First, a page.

Ex-Italian politician gets four years in U.S. prison in arms deal case
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By Nate Raymond
NEW YORK (Reuters) - A former Italian politician was sentenced on Thursday to four years in a U.S. prison for conspiring with others to sell $15 million worth of weapons to undercover informants posing as Colombian rebels.
Massimo Romagnoli, 45, was sentenced by U.S. District Judge Ronnie Abrams in Manhattan after pleading guilty last year to charges that he conspired to provide material support to terrorists and conspired to murder U.S. officers and employees.
He faced up to life in prison. But Abrams credited Romagnoli for cooperating with authorities, including by testifying against Virgil Flaviu Georgescu, an accused international arms trafficker who was convicted at a trial in May.
"It's not an easy thing to do to put yourself at risk and cooperate against others," the judge said.
Romagnoli, Georgescu and another defendant, Cristian Vintila, an ex-director of the Romanian agency responsible for buying arms for its military, were arrested in Montenegro in 2014 in a U.S. Drug Enforcement Administration sting operation.
Prosecutors said that earlier that year, Georgescu was introduced to a paid DEA informant posing as an associate of the Colombian rebel group FARC, which the U.S. government has designated a foreign terrorist organization.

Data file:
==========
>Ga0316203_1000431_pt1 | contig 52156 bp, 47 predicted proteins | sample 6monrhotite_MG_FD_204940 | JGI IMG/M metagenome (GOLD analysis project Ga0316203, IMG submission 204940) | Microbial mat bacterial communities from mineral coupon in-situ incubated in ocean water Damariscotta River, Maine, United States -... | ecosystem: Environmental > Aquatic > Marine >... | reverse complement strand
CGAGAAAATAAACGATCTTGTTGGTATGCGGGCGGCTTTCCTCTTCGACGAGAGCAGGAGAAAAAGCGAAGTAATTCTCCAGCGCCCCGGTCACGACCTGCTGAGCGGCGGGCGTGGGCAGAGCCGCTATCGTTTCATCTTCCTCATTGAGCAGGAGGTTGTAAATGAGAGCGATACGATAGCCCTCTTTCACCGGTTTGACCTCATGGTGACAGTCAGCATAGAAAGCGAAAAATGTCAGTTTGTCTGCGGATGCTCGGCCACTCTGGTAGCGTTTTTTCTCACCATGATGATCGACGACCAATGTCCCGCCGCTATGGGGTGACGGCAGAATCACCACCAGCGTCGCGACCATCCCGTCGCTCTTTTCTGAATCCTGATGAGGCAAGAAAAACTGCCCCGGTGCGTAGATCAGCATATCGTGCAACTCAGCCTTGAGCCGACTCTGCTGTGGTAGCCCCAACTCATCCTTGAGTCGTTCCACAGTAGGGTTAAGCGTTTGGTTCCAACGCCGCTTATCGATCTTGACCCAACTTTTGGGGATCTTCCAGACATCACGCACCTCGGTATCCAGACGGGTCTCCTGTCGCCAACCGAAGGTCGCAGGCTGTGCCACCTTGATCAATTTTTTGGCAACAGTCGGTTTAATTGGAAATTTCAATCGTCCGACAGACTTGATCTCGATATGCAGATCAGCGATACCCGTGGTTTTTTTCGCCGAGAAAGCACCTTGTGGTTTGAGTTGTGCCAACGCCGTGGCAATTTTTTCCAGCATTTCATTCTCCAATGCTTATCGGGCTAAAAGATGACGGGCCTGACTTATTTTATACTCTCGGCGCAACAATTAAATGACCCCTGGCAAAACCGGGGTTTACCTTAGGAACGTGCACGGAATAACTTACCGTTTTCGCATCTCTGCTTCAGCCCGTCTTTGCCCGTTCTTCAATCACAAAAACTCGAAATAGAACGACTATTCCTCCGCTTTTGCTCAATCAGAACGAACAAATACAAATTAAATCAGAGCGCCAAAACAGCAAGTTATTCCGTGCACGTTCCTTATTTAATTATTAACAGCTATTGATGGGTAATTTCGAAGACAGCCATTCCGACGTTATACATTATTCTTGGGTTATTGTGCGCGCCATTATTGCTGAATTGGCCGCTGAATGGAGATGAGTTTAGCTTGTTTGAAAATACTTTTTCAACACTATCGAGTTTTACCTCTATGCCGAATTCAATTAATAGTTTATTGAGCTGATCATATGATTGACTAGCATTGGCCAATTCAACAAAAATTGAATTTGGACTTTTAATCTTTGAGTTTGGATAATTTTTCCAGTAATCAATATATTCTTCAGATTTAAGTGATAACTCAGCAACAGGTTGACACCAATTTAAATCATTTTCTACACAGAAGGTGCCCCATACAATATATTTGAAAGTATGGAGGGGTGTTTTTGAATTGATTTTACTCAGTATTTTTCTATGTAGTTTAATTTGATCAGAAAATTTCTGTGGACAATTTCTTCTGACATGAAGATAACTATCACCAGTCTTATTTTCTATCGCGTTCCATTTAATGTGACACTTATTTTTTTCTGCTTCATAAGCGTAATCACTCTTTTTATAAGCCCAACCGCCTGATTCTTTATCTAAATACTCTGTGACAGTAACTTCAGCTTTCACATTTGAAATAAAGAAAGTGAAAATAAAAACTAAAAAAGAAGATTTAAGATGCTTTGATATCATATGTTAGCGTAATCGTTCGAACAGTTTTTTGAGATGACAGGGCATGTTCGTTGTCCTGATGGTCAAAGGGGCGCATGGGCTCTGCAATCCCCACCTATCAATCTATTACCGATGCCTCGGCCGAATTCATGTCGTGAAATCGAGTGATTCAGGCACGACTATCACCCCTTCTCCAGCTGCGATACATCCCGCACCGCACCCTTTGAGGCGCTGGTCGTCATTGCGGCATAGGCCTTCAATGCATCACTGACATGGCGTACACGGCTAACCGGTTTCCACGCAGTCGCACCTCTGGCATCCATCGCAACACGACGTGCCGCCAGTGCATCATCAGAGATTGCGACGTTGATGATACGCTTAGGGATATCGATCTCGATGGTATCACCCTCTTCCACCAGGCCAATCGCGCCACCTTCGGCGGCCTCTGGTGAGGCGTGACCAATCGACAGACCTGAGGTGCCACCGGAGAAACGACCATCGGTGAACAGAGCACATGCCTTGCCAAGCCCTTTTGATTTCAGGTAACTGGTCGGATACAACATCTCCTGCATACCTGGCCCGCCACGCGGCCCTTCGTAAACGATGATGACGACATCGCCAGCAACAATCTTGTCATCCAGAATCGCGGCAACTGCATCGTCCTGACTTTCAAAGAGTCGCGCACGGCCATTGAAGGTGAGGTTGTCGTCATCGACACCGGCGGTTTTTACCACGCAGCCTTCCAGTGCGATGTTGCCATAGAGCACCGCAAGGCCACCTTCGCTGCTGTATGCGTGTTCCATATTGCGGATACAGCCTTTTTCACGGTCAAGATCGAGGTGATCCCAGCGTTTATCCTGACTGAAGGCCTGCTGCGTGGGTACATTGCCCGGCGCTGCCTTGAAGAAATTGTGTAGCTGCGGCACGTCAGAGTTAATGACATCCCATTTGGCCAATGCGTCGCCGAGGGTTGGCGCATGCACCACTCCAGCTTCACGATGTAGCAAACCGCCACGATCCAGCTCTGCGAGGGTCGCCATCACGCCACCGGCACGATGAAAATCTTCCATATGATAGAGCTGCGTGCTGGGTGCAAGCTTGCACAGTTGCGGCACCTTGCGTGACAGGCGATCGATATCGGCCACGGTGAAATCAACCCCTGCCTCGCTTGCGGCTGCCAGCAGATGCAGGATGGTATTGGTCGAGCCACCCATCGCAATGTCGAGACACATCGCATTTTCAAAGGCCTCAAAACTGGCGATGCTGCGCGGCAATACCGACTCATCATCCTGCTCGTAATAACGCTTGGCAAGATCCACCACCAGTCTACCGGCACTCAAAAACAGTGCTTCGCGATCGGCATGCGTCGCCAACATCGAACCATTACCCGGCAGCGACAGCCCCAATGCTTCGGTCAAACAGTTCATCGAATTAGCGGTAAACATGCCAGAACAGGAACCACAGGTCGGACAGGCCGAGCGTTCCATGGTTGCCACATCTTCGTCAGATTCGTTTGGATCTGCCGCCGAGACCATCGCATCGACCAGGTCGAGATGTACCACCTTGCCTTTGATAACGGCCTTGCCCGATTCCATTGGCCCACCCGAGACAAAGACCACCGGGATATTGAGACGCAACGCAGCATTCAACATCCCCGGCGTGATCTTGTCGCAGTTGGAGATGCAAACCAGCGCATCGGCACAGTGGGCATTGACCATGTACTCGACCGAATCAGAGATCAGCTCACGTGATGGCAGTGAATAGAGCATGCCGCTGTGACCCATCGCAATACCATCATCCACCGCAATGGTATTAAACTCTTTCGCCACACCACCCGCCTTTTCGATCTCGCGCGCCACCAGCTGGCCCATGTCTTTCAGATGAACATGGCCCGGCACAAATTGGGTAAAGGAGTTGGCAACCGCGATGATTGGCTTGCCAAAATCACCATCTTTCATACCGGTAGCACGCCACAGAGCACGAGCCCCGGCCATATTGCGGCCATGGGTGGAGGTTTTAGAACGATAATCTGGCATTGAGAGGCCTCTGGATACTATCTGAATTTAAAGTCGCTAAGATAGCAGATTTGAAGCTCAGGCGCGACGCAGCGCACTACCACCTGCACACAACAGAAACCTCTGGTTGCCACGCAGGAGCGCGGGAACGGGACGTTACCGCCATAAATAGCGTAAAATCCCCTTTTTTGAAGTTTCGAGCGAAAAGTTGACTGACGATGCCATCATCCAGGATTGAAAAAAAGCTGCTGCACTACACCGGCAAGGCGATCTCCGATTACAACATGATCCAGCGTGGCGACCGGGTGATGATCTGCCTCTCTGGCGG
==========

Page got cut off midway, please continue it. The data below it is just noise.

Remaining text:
The informant was told Georgescu was a well-connected arms-broker, prosecutors said. As a result, they said, he told Georgescu that FARC was seeking weapons to shoot down American helicopters to protect its cocaine trafficking operations.
Prosecutors said Georgescu agreed to participate in the $15 million weapons deal, and recruited Vintila and Romagnoli to help facilitate it.
Romagnoli had a background in business and politics. He was elected to the lower house of the Italian Parliament in 2006 and later was appointed by former Prime Minister Silvio Berlusconi to be a top official in Sicily in the Forza Italy party.
In court on Thursday, Romagnoli, wearing tan jail clothing, through an Italian translator said he was "naive" and had not considered the ramifications of getting involved in the weapons deal and what damage such a transaction could cause.
"I'm sorry and I apologize to this court for my actions," he said.
Romagnoli is expected to receive credit for the time he has already served since his December 2014 arrest.
His sentencing came after Abrams on Tuesday sentenced Vintila to four years in prison, given his cooperation in the case and other DEA investigations.
Georgescu, a U.S. citizen born in Romania, faces up to life in prison when he is sentenced on Dec. 2.
(Reporting by Nate Raymond in New York; Editing by Dan Grebler)
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